Entertaining Illuminations In The South Of Tokyo
Caretta Shiodome is a shopping mall located in Minato ward, in the south of the Japanese capital’s downtown. Its offer of restaurants and shops is made more attractive thanks to an Ad Museum and a free observation platform with a view on the Tokyo Bay. During the Holiday season, wonderful winter illuminations light up the place at nightfall.
Shiodome has a rather bleak and urbanized landscape, mainly roamed by salarymen working in the various companies’ headquarters of the area. To entertain these business people, some of the high-rises accommodate shopping malls at their lower floors such as Shiodome City Center and Caretta Shiodome.
Caretta Shiodome is spreading at the foot of the Dentsu Headquarters Building, which is home to the famous Japanese advertisement company. Beside the shopping opportunities, it is an interesting site for sightseers who can enjoy free cultural entertainment.
The popularity of the shopping center rises each year during its winter illuminations usually taking place from mid-November to mid-February. The plaza at the entrance of Caretta is entirely decorated with neon and LED lights that shine at nightfall and create a magical decor into which it is pleasant to walk. Moreover, a short 20 minutes light and sound show is performed every night.
The abundance of lights is really impressive and immersive into the Holidays’ atmosphere. The light-up’s theme changes each year, most of the time inspired from the shows performed at the Dentsu Shiki Theatre SEA, Caretta’s theater. It often programs famous international musicals such as Mamma Mia! and more recently Aladdin. The Disney princesses’ universe is a frequent theme of the mall’s night illuminations.
Ad Museum Tokyo
At Caretta’s B2F underground floor, we recommend visiting the free The Ad Museum Tokyo. The place is dedicated to commercial communication history in Japan and is divided into 2 exhibition halls at the lowest floor and a library / book shop at the upper floor:
- Hall A , the largest space, displays the permanent collection;
- Hall B is smaller and hosts temporary exhibitions that are renewed frequently, on average once a month.
The tour is set chronologically. The history of Japanese advertisement starts at the Edo period (1603 - 1868), then follows up through the Meiji (1868 - 1912), Taisho (1912 - 1926) and Showa (1926 - 1989) eras, and ends with the last achieved era, Heisei (1989 - 2019).
The items on display are usually accompanied by explanations in Japanese and in English. They are beautiful and typical old advertising supports such as:
- 錦絵 nishiki-e, richly decorated etchings ("brocade pictures");
- 引札 hikifuda, flyers;
- 双六 sugoroku, board games;
- As well as TV spots and posters, which are more recent and familiar.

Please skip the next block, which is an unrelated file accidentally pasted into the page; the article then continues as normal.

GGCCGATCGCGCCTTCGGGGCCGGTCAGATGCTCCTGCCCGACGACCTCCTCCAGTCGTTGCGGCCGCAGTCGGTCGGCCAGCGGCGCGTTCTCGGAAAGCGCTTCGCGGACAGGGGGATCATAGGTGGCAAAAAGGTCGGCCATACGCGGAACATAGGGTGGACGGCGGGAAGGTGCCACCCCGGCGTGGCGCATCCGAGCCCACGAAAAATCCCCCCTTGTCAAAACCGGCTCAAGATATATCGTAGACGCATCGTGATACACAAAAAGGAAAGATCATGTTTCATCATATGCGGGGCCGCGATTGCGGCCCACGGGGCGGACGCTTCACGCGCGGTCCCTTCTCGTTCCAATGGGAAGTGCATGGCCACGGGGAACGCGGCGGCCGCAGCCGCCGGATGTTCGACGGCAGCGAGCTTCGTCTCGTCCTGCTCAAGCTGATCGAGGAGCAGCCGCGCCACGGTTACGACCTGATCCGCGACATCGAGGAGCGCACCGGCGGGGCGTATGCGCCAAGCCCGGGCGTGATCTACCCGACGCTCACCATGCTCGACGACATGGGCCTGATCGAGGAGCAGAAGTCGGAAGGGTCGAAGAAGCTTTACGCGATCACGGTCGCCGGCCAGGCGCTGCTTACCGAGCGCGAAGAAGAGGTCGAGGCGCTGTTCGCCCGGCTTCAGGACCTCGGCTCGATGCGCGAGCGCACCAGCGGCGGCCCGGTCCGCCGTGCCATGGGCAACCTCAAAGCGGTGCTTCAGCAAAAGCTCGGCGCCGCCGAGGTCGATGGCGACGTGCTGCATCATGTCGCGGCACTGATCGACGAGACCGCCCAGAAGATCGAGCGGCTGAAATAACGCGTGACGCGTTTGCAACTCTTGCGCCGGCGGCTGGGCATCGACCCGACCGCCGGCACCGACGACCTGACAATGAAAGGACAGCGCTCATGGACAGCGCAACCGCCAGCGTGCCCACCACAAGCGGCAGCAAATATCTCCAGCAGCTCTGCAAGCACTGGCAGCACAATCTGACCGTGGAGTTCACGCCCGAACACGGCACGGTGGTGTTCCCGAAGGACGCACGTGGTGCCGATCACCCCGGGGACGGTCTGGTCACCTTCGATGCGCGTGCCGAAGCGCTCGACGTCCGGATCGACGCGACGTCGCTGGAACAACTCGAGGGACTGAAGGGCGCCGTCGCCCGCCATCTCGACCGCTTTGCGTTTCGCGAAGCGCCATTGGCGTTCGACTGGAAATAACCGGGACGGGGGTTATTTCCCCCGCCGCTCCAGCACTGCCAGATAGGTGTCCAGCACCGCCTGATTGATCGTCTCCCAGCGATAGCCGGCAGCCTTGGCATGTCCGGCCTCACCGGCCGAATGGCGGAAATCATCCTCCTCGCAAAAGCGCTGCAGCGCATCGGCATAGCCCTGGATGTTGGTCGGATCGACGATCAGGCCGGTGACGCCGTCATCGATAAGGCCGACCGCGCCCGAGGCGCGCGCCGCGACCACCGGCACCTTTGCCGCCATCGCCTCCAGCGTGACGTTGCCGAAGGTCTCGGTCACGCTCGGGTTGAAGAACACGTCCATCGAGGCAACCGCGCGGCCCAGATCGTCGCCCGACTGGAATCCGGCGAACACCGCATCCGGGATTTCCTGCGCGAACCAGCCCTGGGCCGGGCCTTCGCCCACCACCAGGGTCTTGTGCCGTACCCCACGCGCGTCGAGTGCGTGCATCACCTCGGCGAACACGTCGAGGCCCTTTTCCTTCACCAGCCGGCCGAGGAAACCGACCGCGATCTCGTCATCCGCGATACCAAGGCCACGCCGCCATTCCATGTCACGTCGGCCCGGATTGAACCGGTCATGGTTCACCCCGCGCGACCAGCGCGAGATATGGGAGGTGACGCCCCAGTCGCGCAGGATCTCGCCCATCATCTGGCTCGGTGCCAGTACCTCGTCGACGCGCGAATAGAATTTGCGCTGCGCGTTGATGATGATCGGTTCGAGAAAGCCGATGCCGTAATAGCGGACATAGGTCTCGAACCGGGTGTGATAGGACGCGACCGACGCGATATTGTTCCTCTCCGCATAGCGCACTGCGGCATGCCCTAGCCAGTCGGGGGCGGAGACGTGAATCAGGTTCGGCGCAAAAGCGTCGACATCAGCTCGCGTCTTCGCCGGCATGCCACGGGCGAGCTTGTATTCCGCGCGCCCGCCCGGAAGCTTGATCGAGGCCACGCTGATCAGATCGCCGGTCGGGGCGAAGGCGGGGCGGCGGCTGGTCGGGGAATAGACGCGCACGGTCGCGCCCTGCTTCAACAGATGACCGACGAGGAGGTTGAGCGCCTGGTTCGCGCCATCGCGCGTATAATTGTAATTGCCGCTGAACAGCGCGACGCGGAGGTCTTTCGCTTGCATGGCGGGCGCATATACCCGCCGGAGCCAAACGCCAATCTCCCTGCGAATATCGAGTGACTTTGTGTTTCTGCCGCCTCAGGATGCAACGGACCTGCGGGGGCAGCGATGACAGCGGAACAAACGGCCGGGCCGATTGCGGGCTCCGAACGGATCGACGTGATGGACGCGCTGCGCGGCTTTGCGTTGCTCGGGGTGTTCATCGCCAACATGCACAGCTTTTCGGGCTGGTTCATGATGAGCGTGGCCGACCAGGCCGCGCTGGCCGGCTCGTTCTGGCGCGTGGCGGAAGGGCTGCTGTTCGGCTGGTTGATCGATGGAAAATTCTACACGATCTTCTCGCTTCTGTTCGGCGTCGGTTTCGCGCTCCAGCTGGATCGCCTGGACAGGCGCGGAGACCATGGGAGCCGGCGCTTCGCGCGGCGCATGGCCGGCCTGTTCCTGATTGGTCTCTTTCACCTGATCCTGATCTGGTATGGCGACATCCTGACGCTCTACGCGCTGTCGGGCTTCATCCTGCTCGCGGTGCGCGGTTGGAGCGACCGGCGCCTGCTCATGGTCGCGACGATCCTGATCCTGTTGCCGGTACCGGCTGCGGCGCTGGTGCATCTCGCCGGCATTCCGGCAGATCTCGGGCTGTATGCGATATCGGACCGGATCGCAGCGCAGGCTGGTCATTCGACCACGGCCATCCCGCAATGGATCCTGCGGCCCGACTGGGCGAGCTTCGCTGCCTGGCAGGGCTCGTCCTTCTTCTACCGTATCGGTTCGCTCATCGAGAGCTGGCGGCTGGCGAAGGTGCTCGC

The upper floor is home to a pleasant library specialized on the advertisement topic. It has nearly 27,000 references, including books, magazines, Japanese and foreign works available for onsite consultation.
Lastly, go to the 46th floor of the Dentsu Building (designed in 2002 by French architect Jean Nouvel) where an indoor observation platform has been laid out 200 meters above sea level.
The access is direct from Caretta’s main entrance thanks to elevators connecting the B2F and 46F floors. The elevator is particularly fast (beware of your eardrums!) and the ride allows to enjoy an impressive view on the north-west of the capital. Exiting the elevator, you’ll face the artwork called 豊穣の海 Hojo no Umi (The Sea of Fertility in English) by contemporary artist Nobuo Sekine after Yukio Mishima’s novels.
Two views are available from 46F and 47F floors, towards different directions. On a clear weather day, one can watch Tokyo spreading to the horizon and identify the megalopolis’ landmarks, such as:
- Hama-Rikyu gardens, surrounded by the Sumida River;
- The unoccupied area of the former Tsukiji fish market;
- Tokyo Bay and the Rainbow Bridge, the Tokyo Bay Bridge and a little bit further a part of the Aqua-Line, a partly underwater freeway connecting the 2 sides of the bay between Kanagawa and Chiba;
- The 2 iconic towers of the capital: Tokyo Tower 🗼 and Skytree; and,
- The green area of the Imperial Palace with Shinjuku’s skyscrapers in the background.
The only drawback of this observatory is its limited circumference as it doesn’t have a 360° panoramic view. However it is free and close to the bay and still interesting to visit, especially since it is not very crowded. Dentsu Building’s upper floors also have several bars and restaurants that allow their customers to look at the idyllic view while enjoying good Japanese cuisine.